Continuing our documentation of these high desert Pack Mules, is my 44 Bikes rigid mtb tourer, decked out in desert bikepacking mode, with a few key adjustments to its normal build we’ve seen before.
This bike proved itself on our 100 mile Prospector’s Tour of Death Valley but initially, I was worried. Worried for a few reasons, but mostly because of the tire size. While riding in the desert is not new to me, doing it fully loaded, for four days, in Death Valley is. Everything in my mind told me to track down a fat bike for the route. After driving it last month, I was aware of every change in ground substrate; the Eureka Valley presented sand and loose tuff. Steel Pass was gravely, with corners suddenly sinking into inches of loose rocks and the climbs out of Saline Valley are washboarded, rocky and can take a toll on your hands.
At some point, you have to stop wondering the “what ifs” and just do the damn thing.
I took the bike, as-is, removed the front rack, swapped out the Supernova light for the new Sinewave Beacon, mounted to a clever hack using a Paul Thumbie mount, with a Supernova bracket to the Jones Bar. My thought was, it’d be better to have the light above the bag, making it easier to access the front flap. With the Sinewave’s three light mode, I was able to keep a large battery bank charged, well enough to keep my phone and GPS watch full – you can read about Sinewave’s design and mode settings at their site – all powered by my SON hub. Expect a more thorough review at a later date.
While we’re on the cockpit, for bags, I chose the Fabio’s Chest for ease of accessibility, a new Andrew the Maker Mag-Feed-Oh Sack, an Outershell Stem Caddy and an Oveja Negra top tube bag, which housed my battery pack and other necessities.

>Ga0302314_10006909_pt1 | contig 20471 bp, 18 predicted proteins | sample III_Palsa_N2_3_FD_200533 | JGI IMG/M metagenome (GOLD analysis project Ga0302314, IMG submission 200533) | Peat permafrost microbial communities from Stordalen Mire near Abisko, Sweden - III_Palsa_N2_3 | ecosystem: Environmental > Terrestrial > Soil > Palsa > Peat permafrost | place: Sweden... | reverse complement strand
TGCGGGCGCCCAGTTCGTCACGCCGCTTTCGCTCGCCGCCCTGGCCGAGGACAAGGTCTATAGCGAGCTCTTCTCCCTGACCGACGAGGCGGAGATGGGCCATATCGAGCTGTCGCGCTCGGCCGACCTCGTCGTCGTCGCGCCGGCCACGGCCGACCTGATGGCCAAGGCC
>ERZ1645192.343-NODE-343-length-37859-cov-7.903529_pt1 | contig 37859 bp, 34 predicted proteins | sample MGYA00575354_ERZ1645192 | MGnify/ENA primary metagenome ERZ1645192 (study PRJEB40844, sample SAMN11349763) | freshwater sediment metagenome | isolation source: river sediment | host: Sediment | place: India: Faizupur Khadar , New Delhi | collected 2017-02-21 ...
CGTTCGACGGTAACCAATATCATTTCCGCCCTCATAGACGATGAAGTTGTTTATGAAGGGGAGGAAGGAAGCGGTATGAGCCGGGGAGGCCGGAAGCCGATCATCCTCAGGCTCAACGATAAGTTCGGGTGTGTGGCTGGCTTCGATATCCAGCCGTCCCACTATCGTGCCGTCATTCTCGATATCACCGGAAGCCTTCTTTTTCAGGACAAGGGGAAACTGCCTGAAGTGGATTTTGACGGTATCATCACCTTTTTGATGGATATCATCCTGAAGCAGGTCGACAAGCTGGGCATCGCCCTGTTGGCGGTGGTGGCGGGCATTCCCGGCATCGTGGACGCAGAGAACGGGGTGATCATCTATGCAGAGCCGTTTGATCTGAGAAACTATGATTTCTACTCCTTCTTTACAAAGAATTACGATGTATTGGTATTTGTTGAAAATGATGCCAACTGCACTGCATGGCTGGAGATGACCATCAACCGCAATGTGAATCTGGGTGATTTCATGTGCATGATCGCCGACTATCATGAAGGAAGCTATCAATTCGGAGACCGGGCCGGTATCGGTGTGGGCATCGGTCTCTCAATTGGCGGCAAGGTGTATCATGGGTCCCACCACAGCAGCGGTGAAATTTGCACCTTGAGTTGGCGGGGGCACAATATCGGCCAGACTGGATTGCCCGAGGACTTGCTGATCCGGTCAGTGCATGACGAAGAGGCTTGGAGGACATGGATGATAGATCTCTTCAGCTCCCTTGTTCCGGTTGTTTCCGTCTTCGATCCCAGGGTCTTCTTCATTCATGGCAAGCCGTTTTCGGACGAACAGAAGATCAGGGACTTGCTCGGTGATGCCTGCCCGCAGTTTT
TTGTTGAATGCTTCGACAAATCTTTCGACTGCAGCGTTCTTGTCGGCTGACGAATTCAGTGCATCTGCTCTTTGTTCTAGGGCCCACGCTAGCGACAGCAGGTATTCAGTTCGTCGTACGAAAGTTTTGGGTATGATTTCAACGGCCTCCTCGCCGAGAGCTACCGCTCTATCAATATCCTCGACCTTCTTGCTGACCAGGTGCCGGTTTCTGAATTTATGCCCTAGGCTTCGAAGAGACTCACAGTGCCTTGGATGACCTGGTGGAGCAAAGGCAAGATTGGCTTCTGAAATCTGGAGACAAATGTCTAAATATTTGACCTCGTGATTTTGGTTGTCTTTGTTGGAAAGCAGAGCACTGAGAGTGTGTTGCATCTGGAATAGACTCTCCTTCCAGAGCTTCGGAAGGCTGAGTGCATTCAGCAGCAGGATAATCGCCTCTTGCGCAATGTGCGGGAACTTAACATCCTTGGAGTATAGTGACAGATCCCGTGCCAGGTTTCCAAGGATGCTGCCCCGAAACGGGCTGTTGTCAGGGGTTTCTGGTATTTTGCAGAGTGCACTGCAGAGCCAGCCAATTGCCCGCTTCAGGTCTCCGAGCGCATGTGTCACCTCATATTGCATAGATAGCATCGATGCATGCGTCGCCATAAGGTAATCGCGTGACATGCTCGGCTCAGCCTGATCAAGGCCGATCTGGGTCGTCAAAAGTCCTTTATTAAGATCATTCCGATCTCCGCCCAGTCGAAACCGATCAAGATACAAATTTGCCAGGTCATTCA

For more portage space, my trusty Porcelain Rocket frame pack with zippers held onto my stove, tools and my 100-400mm lens – I carried my Canon 1DX in my FStop Kenti backpack. While PR has adopted welded, roll-top bags as of late, I find the zipper the easy-to-access option for lens swaps mid-ride. The Porcelain Rocket Mr. Fusion kept my clothing and bivvy nice and snug on the wild descents. Water was an issue, made easy by Widefoot‘s 1.5L Nalgene cages. SRAM GX Eagle 10-50t, White Industries cranks with a 28t ring, WTB rims and Onza tires proved to be very reliable, with only a master link chain snap being my only mechanical. Luckily, I brought a spare chain and link along with me.
So how did the 2.8″ tires fare? Actually very well. Sure, the deep sandy sections were a bit of struggle, but once I aired down to 15psi, it was smooth spinnin’. There were no tears, or sealant leaks and all in all, the bike’s current iteration proved to be very reliable. Best of all, it climbed much easier since I wasn’t having to push a full fat tire.
I chose the Creosote plant to represent this bike, because of its resilience, ability to adapt to any terrain and timeless nostalgia. There’s something about a bike like this in the desert, all loaded down and dusty, that just makes you want to get out there and experience it all over again. Which is what I’m doing this weekend!